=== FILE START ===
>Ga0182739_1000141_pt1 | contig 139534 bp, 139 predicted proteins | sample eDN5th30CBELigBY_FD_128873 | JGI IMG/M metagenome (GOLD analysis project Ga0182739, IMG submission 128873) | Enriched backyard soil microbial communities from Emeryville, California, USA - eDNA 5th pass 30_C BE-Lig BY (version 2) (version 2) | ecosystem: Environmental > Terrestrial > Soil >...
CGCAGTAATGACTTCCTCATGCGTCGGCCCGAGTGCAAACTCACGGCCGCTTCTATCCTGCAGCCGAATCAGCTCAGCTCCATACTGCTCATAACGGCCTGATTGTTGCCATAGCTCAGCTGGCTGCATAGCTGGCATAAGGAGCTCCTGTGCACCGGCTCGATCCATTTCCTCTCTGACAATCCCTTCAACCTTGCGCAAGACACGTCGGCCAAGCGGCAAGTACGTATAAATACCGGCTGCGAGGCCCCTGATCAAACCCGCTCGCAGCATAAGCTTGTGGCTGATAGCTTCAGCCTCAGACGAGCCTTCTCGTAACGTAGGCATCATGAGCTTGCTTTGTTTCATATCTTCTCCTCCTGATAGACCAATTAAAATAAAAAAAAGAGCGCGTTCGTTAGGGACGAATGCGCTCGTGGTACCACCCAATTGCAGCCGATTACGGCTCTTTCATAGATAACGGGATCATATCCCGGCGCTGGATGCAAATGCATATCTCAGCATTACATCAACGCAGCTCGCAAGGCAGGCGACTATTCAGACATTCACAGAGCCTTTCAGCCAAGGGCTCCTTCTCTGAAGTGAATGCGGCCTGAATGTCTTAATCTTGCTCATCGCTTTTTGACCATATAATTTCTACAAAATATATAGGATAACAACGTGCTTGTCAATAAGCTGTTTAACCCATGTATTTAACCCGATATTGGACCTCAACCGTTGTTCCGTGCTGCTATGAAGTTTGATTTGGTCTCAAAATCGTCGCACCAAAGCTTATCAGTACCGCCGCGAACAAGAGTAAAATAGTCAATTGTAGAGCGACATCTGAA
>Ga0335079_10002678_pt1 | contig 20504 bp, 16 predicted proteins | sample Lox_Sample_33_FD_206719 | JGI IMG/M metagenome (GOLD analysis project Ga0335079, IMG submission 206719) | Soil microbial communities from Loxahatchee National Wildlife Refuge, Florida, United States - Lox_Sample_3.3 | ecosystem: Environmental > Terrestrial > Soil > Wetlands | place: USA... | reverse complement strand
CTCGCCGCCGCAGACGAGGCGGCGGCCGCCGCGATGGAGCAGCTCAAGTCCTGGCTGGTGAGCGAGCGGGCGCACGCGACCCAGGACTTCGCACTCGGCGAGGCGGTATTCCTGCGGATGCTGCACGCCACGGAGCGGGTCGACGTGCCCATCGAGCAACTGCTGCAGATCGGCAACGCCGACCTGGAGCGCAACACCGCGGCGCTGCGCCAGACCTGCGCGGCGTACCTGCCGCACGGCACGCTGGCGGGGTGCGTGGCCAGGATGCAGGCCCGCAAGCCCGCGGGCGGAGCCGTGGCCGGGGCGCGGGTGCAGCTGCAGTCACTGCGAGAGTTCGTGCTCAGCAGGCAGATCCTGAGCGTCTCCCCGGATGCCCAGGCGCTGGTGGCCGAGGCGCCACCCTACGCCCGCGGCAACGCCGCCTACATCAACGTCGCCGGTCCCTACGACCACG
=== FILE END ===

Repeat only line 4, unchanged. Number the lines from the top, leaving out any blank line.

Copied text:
CTCGCCGCCGCAGACGAGGCGGCGGCCGCCGCGATGGAGCAGCTCAAGTCCTGGCTGGTGAGCGAGCGGGCGCACGCGACCCAGGACTTCGCACTCGGCGAGGCGGTATTCCTGCGGATGCTGCACGCCACGGAGCGGGTCGACGTGCCCATCGAGCAACTGCTGCAGATCGGCAACGCCGACCTGGAGCGCAACACCGCGGCGCTGCGCCAGACCTGCGCGGCGTACCTGCCGCACGGCACGCTGGCGGGGTGCGTGGCCAGGATGCAGGCCCGCAAGCCCGCGGGCGGAGCCGTGGCCGGGGCGCGGGTGCAGCTGCAGTCACTGCGAGAGTTCGTGCTCAGCAGGCAGATCCTGAGCGTCTCCCCGGATGCCCAGGCGCTGGTGGCCGAGGCGCCACCCTACGCCCGCGGCAACGCCGCCTACATCAACGTCGCCGGTCCCTACGACCACG